Saturday, May 16 brought another failed qualifying run for Chip and the team. At 3:32 p.m., the blue-and-white Eagle again took to the famed 2.5-mile track but pulled off after taking the green, the result of the car smoking. It was strike number two.
In those days at Indianapolis, you were allowed three qualifying attempts per car per driver. It would all come down to the final day of qualifying, known as ‘Bump Day’ for those drivers bumping their times and others in-and-out of the 33-car field.
Despite the pressure, Mead was himself with the fans. ‘Chip was always the nicest guy. Once he met you he always seemed to remember you,’ said fan David Ayers. ‘We would see him at Indy and he would look over and wave, when he wasn't busy with the car he would go out of his way to come over and say "hi, good to see you again."
On the morning of Sunday, May 17, 1981, the Ohio Racing Associates team was clocked at 184.809 mph in practice, second quickest to the already qualified Bill Whittington. Third quickest was the #64 Jet Engineering Eagle-Chevy of Steve Chassey in chassis #8102, nearly one mph slower than the #49 Cosworth-powered entry.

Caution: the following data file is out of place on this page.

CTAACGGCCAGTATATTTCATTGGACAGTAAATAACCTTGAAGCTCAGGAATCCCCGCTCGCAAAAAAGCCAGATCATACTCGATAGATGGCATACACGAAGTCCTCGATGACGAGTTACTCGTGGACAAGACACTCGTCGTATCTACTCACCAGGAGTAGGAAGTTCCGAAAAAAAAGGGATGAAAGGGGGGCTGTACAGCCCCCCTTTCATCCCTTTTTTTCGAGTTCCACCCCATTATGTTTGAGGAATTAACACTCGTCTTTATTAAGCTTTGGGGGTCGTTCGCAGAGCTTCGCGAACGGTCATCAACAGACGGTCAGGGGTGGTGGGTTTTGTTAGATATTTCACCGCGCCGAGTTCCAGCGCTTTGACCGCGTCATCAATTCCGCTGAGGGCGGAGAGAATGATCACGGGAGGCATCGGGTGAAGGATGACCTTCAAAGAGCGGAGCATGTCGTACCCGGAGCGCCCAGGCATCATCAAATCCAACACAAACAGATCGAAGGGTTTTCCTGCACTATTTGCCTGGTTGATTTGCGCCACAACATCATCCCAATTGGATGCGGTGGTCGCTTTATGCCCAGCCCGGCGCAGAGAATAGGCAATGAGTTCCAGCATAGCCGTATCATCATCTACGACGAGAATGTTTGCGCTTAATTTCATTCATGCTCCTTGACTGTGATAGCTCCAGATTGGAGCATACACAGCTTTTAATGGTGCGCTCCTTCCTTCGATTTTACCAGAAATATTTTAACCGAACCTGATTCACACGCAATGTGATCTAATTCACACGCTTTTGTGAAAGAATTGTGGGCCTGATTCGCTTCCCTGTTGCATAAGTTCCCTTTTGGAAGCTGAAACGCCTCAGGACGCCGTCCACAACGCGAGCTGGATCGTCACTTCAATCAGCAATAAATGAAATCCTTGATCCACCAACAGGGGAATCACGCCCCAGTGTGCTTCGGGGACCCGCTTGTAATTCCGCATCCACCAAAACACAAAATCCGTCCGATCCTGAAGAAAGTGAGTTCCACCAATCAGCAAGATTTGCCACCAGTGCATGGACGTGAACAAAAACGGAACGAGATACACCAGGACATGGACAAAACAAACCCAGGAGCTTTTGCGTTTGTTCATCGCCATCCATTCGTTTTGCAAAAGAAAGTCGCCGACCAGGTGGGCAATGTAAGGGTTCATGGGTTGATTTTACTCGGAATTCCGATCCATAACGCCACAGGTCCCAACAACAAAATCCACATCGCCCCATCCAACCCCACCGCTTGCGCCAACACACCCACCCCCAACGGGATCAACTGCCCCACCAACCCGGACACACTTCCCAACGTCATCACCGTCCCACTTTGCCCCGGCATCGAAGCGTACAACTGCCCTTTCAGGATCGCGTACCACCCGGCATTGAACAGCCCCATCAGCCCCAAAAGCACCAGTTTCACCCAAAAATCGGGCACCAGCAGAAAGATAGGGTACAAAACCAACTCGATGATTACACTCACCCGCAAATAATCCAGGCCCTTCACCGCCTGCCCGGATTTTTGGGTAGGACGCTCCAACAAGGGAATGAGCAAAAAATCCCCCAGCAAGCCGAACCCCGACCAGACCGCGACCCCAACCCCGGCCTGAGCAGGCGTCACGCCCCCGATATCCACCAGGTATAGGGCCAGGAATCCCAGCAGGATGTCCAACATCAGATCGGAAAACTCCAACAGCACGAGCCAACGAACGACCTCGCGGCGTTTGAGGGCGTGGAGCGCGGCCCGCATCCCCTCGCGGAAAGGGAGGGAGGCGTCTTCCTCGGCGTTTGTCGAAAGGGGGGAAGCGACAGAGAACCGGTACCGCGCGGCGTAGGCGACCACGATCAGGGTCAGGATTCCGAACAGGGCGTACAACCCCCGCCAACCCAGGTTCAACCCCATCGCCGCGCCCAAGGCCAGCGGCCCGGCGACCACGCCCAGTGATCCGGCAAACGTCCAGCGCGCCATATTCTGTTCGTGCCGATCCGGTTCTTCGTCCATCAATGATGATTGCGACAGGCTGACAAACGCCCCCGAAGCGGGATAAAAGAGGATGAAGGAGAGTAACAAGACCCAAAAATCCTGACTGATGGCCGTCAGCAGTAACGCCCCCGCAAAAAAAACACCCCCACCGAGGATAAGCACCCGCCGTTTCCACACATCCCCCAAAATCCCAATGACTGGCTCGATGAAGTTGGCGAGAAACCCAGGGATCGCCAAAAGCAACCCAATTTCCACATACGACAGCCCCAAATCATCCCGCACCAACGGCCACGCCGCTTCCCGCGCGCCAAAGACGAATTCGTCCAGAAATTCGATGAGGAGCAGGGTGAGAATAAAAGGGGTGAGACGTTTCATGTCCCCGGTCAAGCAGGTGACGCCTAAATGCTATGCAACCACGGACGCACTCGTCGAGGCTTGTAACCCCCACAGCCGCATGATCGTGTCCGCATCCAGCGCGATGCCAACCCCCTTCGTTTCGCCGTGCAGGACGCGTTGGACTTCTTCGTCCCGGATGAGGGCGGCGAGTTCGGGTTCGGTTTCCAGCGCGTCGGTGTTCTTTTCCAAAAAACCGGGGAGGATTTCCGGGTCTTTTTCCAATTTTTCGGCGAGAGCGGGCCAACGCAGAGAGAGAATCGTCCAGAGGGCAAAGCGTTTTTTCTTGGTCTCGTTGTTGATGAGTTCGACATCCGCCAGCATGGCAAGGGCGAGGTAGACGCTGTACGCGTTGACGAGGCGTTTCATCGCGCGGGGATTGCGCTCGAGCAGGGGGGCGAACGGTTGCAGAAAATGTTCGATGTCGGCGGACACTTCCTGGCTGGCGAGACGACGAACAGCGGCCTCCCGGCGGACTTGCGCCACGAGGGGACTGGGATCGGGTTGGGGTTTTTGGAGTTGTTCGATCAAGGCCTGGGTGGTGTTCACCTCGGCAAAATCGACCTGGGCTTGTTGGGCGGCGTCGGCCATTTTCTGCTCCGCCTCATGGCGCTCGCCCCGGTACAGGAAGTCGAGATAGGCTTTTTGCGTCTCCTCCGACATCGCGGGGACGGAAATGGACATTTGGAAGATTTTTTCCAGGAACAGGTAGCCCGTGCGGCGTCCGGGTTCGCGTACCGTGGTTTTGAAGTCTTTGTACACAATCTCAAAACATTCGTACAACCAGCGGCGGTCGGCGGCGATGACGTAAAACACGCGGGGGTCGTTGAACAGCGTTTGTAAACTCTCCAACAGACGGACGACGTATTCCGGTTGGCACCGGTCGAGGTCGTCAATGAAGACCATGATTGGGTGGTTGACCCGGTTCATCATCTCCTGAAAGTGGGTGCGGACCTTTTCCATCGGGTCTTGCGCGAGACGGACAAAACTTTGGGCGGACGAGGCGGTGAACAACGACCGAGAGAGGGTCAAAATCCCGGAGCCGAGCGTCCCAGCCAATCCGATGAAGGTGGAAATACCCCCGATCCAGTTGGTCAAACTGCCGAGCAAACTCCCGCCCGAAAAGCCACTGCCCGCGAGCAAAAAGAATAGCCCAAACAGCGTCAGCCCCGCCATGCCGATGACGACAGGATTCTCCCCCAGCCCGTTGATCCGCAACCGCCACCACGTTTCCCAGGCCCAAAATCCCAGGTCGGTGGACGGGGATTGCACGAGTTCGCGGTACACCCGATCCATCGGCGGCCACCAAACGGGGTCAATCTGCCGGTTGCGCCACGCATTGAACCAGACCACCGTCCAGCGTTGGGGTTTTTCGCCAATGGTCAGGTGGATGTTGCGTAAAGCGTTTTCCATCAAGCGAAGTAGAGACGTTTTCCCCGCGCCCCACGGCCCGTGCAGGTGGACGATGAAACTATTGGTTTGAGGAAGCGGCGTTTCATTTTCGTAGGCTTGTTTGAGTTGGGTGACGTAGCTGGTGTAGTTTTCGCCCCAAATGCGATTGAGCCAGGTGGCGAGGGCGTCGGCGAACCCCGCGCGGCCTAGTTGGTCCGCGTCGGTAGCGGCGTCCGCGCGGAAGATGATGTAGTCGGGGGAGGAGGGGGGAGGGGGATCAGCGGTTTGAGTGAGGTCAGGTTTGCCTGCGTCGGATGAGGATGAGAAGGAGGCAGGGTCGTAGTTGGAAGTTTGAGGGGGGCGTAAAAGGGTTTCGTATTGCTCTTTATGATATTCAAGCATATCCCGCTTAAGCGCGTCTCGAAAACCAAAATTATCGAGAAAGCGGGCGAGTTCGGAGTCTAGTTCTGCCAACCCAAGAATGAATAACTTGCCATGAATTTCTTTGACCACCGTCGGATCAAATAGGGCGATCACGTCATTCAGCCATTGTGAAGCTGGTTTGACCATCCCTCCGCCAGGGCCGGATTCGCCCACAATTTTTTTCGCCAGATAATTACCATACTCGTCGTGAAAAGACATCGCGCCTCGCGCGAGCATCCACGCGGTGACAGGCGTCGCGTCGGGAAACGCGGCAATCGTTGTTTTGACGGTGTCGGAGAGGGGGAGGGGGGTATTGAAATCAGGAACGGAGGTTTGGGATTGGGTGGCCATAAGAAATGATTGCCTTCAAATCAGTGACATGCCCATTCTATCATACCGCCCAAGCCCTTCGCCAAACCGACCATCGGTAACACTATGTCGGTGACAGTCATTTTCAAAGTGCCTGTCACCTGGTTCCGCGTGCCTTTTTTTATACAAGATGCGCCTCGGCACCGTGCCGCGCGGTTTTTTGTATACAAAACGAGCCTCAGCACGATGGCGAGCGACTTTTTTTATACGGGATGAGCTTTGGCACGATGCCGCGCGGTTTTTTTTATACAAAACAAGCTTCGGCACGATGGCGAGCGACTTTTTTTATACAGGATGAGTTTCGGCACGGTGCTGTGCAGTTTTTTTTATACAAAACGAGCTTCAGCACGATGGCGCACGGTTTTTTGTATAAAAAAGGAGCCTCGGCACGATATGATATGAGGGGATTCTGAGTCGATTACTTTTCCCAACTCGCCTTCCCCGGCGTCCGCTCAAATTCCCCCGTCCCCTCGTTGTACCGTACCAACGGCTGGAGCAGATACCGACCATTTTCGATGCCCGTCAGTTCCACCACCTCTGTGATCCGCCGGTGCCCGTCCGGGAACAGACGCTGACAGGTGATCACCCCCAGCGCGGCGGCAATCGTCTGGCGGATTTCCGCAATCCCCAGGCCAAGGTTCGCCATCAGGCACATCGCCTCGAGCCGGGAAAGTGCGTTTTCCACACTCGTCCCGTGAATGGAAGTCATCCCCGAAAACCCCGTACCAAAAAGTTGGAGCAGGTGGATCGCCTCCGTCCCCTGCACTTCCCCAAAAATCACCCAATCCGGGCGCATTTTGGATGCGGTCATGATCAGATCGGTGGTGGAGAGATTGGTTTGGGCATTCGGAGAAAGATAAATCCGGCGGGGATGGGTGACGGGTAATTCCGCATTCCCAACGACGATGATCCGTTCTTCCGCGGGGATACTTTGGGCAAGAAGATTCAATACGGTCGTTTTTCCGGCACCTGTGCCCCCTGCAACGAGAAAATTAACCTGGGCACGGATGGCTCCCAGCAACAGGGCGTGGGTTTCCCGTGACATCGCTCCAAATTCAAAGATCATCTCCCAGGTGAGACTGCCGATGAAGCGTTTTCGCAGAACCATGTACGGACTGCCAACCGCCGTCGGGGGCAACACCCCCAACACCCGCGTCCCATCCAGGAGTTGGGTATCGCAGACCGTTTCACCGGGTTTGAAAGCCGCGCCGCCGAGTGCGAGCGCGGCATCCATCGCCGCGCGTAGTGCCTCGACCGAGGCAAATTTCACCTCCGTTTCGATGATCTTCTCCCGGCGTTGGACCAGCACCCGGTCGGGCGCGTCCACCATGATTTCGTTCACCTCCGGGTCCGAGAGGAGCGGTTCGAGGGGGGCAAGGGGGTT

At 12:56 p.m. Mead took to the track for his final qualifying attempt. Lap one was the fastest that Mead had gone all month, 187.266 mph. Lap two even quicker, 187.970.
As the small team found out, the difference between running a stock block Chevy and a Cosworth was a costly one. ‘There were only small modifications done to the car by John Ward to accommodate the Cosworth,’ Priest recalled. ‘It was running a new Weissman gearbox which was making its American debut. The Cosworth pulled more water than the Chevy and since the radiators where the same as the Chevy-powered Eagles of Mike Mosley and Steve Chassey, they kept rupturing. It was a shame that John Ward never thought about the flow rate between the Chevy and the Cosworth and changed the radiators. That was what caused the detonation in the motor that shattered the gearbox.’